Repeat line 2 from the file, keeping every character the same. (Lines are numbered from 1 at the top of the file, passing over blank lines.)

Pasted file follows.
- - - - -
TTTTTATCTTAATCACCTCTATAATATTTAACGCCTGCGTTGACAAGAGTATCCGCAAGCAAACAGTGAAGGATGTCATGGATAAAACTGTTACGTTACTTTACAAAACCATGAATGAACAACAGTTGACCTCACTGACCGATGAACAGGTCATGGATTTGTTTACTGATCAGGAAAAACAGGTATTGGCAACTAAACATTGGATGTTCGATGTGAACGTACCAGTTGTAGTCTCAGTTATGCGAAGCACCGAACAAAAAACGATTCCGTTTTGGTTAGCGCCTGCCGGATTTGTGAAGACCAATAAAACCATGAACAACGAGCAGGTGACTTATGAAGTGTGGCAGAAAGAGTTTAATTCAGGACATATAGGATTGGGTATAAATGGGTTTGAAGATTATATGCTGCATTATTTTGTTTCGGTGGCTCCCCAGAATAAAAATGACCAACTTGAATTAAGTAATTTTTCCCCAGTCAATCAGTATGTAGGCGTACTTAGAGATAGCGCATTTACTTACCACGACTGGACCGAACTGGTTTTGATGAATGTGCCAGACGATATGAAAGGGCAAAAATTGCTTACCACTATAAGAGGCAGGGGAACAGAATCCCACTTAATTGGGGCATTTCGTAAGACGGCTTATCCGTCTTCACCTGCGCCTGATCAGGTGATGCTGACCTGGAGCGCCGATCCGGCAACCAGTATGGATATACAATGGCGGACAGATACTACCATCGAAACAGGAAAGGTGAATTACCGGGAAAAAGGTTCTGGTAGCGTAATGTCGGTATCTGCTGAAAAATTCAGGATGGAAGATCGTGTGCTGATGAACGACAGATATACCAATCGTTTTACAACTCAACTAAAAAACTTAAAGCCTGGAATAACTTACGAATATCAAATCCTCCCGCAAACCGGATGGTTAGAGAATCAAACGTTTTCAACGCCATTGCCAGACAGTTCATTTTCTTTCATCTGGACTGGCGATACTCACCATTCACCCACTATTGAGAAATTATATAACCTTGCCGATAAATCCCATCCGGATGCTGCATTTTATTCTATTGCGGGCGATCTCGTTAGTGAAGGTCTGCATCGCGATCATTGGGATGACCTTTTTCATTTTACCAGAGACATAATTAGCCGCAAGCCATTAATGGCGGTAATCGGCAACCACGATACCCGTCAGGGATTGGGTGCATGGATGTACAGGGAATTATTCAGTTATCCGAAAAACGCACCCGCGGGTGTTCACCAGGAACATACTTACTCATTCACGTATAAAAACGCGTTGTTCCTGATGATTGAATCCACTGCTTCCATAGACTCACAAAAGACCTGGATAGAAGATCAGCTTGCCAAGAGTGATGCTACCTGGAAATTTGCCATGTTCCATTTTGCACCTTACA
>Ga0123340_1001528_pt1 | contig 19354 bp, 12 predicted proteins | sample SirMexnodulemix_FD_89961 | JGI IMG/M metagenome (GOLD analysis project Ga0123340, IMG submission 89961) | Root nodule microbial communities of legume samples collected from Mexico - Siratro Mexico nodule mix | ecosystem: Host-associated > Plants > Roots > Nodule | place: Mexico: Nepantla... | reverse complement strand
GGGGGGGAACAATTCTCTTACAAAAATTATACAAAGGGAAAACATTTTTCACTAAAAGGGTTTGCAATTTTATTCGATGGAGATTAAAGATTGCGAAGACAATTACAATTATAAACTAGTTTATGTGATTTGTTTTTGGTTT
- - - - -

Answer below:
>Ga0123340_1001528_pt1 | contig 19354 bp, 12 predicted proteins | sample SirMexnodulemix_FD_89961 | JGI IMG/M metagenome (GOLD analysis project Ga0123340, IMG submission 89961) | Root nodule microbial communities of legume samples collected from Mexico - Siratro Mexico nodule mix | ecosystem: Host-associated > Plants > Roots > Nodule | place: Mexico: Nepantla... | reverse complement strand